the boot is now on the other foot, with the camera matching a shutter speed to the aperture chosen by you using the thumbwheel again. Possible uses for a small aperture would include obtaining sharp focus on a wide range of objects, some nearer to the camera than others. (The smaller the aperture, the less critical the need for focussing). By the same token, a large aperture makes focussing critical, and can throw a background into a blur, making close ups of flowers etc very effective.
You also have a full manual mode where you can set both the aperture and shutter speed yourself, using the light metering in the camera to find the right reading, although you could of course ignore the camera’s “advice” completely.
There is also what Canon call Depth-of-Field Auto Exposure.
The way this operates is rather nifty. If the three separate focussing spots in the view finder detect major differences, i.e. the subject matter towards the centre of the picture is at varying distance from the camera, like a train at an angle for example, then it biases the exposure towards a smaller aperture to improve the apparent focussing accuracy over a wider range of distances.
The Programmed Image Control Zones include,
A sports mode – this takes care of all exposure functions whilst giving a bias towards faster shutter speeds, making it more likely that moving objects will be captured correctly without blur.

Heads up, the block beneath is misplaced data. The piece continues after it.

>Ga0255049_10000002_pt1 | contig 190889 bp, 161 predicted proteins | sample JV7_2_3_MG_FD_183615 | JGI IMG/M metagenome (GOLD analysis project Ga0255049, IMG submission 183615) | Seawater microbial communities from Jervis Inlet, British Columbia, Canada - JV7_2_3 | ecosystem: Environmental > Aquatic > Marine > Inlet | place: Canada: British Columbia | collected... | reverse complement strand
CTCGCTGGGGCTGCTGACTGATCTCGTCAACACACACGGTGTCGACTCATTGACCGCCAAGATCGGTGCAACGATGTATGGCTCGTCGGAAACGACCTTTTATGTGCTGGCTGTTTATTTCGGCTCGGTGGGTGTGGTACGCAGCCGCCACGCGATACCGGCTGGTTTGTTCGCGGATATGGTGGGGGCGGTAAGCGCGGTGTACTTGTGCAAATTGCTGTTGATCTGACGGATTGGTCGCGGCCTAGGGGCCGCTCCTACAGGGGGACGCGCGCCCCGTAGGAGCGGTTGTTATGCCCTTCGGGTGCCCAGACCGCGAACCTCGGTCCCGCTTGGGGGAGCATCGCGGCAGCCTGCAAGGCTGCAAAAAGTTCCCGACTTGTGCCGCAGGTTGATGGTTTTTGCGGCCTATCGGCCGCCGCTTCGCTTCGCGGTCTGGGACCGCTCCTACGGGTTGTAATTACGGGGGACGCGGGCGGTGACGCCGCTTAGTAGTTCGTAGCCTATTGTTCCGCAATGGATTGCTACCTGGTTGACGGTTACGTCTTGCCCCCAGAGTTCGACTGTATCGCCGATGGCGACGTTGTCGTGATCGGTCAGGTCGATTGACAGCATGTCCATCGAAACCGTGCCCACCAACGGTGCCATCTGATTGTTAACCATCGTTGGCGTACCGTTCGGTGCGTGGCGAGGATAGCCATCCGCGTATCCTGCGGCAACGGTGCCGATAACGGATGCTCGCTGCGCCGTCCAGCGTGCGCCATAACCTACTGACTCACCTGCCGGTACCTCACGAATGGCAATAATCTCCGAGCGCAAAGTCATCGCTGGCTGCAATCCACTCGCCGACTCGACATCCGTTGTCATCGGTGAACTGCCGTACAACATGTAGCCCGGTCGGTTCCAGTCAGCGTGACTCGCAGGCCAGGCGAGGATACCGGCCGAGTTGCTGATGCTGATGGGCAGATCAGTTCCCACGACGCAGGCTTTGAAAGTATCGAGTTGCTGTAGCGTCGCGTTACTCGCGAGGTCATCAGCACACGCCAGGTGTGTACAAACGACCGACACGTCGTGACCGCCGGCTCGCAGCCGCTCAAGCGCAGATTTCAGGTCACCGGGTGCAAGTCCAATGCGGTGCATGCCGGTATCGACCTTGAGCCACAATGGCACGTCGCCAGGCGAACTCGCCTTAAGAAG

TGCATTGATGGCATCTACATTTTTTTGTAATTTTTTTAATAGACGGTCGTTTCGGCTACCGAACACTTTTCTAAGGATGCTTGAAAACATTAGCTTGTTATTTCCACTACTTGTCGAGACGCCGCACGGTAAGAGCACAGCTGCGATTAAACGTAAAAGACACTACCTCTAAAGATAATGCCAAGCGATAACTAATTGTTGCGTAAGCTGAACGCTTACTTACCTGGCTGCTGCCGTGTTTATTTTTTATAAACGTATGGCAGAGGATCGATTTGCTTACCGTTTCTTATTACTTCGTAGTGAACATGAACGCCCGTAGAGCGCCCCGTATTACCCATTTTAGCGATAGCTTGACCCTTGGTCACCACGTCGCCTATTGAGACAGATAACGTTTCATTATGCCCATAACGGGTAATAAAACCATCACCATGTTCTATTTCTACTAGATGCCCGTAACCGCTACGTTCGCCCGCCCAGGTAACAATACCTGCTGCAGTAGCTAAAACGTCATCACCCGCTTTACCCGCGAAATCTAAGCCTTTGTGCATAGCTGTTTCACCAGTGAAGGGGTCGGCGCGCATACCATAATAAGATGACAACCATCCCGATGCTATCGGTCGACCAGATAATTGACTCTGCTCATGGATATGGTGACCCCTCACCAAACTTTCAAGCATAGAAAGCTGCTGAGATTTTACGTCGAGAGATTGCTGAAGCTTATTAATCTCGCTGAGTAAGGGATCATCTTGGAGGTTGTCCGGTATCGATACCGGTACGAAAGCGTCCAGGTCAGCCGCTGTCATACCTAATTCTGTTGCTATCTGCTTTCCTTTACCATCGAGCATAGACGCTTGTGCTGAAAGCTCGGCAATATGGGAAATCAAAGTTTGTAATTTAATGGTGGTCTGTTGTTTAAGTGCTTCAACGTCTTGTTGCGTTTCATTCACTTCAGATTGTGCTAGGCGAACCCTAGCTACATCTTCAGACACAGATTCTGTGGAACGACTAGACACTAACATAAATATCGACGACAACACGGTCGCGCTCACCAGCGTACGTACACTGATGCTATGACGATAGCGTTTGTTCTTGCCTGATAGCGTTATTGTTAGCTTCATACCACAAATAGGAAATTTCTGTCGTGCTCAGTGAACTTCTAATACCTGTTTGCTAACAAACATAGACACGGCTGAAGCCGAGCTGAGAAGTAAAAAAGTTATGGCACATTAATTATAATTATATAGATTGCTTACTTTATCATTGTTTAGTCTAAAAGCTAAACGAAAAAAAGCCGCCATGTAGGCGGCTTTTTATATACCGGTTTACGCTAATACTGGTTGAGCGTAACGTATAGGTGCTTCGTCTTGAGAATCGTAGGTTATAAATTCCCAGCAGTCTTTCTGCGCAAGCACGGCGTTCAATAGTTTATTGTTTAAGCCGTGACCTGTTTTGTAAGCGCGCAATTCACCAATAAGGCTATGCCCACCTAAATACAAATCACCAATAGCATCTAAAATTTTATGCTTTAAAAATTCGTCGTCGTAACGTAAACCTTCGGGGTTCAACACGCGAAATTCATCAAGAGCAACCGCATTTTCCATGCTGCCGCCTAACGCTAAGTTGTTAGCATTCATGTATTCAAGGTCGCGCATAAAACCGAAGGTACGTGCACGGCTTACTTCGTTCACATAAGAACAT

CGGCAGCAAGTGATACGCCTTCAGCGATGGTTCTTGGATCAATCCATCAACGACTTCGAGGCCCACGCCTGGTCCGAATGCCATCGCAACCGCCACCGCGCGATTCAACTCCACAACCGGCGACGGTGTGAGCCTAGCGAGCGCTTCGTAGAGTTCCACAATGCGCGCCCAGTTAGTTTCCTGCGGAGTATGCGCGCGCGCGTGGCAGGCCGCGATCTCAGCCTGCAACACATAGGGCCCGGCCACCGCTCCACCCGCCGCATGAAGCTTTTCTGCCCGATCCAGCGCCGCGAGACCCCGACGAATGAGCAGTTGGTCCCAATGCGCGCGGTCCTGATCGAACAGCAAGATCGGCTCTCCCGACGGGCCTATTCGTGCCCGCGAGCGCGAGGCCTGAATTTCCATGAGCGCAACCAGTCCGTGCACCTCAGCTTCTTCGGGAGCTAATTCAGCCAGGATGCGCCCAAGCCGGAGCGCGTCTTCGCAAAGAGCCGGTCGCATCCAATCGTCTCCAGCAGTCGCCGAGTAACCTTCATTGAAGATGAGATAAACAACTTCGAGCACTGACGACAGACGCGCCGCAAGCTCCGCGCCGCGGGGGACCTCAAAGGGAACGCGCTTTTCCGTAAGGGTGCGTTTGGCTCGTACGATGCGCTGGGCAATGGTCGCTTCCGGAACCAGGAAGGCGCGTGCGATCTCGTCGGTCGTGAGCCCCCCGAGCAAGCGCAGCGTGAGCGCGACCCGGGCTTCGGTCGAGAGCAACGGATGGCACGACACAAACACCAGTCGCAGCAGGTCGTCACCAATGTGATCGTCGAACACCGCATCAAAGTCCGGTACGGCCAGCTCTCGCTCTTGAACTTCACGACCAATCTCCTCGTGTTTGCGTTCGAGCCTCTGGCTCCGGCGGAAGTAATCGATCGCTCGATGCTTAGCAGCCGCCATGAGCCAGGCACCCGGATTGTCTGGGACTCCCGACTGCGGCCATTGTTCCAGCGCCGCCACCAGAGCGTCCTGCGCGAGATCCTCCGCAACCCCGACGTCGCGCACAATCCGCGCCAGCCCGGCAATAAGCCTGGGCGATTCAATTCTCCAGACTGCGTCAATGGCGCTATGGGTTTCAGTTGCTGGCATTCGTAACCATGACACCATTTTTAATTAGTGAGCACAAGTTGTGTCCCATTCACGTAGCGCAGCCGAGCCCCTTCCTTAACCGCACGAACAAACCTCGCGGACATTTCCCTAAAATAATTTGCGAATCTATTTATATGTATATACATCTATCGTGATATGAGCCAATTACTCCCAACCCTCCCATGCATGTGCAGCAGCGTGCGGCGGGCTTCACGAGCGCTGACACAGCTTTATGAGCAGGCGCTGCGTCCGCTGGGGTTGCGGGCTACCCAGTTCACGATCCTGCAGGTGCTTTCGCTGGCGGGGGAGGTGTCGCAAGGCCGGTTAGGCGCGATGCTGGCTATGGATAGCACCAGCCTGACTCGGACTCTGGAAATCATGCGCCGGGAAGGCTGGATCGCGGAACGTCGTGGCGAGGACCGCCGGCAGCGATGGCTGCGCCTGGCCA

A landscape mode – this is yet another programmed mode, which gives a bias to towards smaller apertures (for sharper focussing) at the expense of fast shutter speeds.
A close-up mode which sets the camera up to be better suited to the taking of close ups including activating the flash.
A portrait mode, which is biased towards a large aperture where conditions allow, to throw backgrounds out of focus.
In addition to these modes, the EOS dial also allows the user to over-ride the film speed previously set by the camera, and the number of prints required of each photo – this has to be set before you take them! The default setting is 1, naturally, but up to 6 can be requested. This puts a signal on the magnetic stripe on the edge of the film that the processing bureau is SUPPOSED to do something with. However, when I asked Boots, what their pricing policy on multiple copies requested by the camera was, they looked at me as if I was from Mars, or Slough at least.
Believe it or not, you can actually request zero copies – why?, you may well ask. Well, this allows for the advent of colour slide film (yet to appear) where you would only want the celluloid back, not bits of paper.
Another feature that puts “fully-loaded” APS cameras ahead of 35 millimetre is, what is known as mid-roll film change. This allows for removal of one film, and the insertion of a new one. The old film can be re-inserted at a later date and will resume from the next free exposure. Useful, if you decide to change film speed mid-stream.
Bearing in mind that most cameras, even silver ones are plastic these days, build quality is fine, and styling is OK, if that matters on a functional piece of kit like this.
Full marks for initial ease of use, whilst leaving you with plenty to learn (if you want to).
Full marks for picture quality from such a small negative.